Describe your style to us in three words. That’s not many words but I’ll go with these: fun, hot, dirty. Who or what inspires you and your work? Life itself… everything. My taste changes a lot over time so I’ll go to something new then back to something old. At the start my main inspirations aesthetically were Larry Clark, Nan Goldin, Diane Arbus and Corinne Day. They are amazing. At The Factory, we’re all about fashion. Tell us more about your street style blog. I have DayGlo Poster, an ongoing project which has been pretty slow of recent times ‘cos I’m basically a vampire. It’s more of an arty approach than the likes of Sartorialist and Facehunter. I started that two years ago, now there’s literally hundreds of crappy blogs like mine. We absolutely love the unashamed crudeness of Partie! Partie! – care to explain the method behind the madness? Partie!Partie! was born out of boredom and spending most of my waking hours in nightclubs shooting the pretty and the wasted. These pictures weren’t seeing much daylight and I thought it was a shame that nobody else got to witness the retardation and beauty I was seeing every night. And finally you cofounded Gang Up magazine. How did this come about? Gang Up was originally the idea of Kevin Mason who approached me asking if I wanted to make a mag. I ended up shooting 1/3 of it, naming it and designing the whole thing from scratch. That was loads of fun and we are still working on our second issue. It’s basically a fashion photography concept mag with a bunch of sick editorials and no adverts. What would be your dream project, or who would you absolutely love to work with/for? Dream project? That’s hard, I wanna do loads of stuff… loads of different stuff and not just stick to one thing. I get bored easily and I’m constantly looking for something new. It’d be nice to one day have my own company and team where we shoot loads of hot, new and original work for all kinds of people.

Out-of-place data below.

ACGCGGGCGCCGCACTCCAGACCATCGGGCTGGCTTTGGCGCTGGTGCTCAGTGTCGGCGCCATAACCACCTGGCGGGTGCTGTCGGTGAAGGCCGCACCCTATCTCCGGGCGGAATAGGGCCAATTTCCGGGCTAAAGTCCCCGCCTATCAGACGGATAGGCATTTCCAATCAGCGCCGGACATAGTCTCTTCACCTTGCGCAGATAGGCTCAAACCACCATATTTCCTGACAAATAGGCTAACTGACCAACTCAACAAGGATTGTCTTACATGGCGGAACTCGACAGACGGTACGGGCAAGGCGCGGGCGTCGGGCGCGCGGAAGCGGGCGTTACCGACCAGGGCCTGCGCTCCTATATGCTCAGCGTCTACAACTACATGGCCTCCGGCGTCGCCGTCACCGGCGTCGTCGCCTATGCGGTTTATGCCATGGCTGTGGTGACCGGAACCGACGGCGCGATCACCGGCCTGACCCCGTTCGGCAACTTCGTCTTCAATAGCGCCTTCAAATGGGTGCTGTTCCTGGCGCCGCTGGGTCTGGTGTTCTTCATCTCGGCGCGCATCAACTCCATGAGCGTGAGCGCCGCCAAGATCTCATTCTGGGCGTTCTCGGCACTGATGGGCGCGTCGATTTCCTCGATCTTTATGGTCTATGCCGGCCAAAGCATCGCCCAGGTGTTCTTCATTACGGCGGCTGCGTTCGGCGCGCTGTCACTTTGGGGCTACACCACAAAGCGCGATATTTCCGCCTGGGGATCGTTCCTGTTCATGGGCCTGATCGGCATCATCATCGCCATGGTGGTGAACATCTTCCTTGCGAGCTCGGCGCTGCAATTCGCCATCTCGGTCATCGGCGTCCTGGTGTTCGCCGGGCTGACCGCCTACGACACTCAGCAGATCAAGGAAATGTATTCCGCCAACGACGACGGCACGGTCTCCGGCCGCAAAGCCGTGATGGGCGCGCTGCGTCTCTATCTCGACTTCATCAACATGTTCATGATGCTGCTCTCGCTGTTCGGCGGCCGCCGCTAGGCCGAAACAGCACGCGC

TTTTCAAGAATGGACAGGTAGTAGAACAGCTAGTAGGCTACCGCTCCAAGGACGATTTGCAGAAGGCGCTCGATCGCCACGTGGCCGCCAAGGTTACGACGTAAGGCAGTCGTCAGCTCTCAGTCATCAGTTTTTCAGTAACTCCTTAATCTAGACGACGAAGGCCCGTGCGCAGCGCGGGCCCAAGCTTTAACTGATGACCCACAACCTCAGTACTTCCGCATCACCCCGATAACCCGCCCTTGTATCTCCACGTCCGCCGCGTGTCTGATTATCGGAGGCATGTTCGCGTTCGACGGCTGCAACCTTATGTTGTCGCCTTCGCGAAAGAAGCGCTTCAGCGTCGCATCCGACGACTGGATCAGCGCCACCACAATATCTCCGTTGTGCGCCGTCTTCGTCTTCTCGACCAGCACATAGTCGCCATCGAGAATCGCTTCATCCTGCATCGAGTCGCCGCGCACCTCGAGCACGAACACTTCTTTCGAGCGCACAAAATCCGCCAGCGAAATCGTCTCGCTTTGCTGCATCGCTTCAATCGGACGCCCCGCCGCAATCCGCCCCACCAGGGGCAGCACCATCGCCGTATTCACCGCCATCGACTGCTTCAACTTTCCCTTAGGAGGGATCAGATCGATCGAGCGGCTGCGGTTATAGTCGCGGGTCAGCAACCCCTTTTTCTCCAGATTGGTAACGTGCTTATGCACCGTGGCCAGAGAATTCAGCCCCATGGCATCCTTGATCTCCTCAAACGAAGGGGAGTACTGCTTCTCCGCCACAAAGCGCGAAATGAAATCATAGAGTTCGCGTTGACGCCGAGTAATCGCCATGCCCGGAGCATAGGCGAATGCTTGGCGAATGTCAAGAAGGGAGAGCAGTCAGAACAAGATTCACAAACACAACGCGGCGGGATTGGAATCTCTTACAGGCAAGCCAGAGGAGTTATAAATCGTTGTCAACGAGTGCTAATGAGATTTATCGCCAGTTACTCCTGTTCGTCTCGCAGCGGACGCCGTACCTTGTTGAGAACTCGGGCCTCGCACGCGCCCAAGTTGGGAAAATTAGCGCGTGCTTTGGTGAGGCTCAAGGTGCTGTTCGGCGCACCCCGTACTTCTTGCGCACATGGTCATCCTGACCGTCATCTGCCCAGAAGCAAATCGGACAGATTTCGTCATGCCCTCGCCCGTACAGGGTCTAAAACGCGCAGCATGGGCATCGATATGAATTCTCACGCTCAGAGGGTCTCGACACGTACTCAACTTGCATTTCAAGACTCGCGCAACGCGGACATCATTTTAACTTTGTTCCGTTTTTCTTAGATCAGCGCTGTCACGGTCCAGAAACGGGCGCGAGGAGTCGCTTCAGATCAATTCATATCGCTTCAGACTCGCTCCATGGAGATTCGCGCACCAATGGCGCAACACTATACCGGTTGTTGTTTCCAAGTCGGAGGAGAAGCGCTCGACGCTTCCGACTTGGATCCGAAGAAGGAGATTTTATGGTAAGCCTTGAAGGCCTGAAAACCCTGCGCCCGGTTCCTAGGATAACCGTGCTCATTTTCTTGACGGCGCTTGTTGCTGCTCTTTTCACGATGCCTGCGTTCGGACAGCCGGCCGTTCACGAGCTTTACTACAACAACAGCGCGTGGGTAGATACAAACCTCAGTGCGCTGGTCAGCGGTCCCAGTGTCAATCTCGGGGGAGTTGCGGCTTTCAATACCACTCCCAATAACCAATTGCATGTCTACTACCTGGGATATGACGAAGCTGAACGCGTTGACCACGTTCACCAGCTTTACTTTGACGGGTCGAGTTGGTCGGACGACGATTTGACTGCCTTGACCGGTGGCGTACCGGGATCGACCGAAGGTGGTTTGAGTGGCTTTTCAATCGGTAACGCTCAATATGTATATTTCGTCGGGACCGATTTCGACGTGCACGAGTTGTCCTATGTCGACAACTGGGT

Tell us more about your work process. If I have my own concept and it’s set in my head, I’ll go to wherever it is with whoever I’m shooting and shoot exactly that without straying. That kinda winds me up personally because I know there will be really nice shots and variations I’m not taking. But at the time if it’s not what I want, I won’t do it cos it makes decision making and editing a right bastard. For instance one of my first shoots for Gang Up, I went to Shoreham downs at 4am after working in a club - walked around for about an hour and a half, took eight pictures and went home. That was my editorial done. I could have spent another two hours taking different angles, but then it would have become something else. I had a strong visual in my head of what I wanted, and took exactly what I wanted. On the other hand I can find myself with a bunch of people I don’t know and we make something together. I’ll take suggestions then direct things so it looks right for the picture. I like it to be a two way thing and see what happens, or even a three way thing it just depends who’s there! I guess it’s a bit of a documentary approach that I like to take on everything. A photographer’s most prized possession is surely his camera – mind revealing your camera make and type to us? Oh man that shit’s so boring. I don’t wanna say because the camera I use the most really has zero effect on the finished outcome, and I cannot stand the Nikon/Canon debate. I’ll tell you what I want though! I really want a Bronica ETRSi, and an Olympus OM-1. Oh, and a Nikon F5, a Contax T4 and an Olympus Mju II… What do you love most about being a photographer? Choosing when I work. What interests you about the subjects you feature as Deadpan Sam? The people themselves - everyone is different and that is amazingly mind-blowing and cool. What are your thoughts on fashion? I wish more people knew how to dress. For you, what are the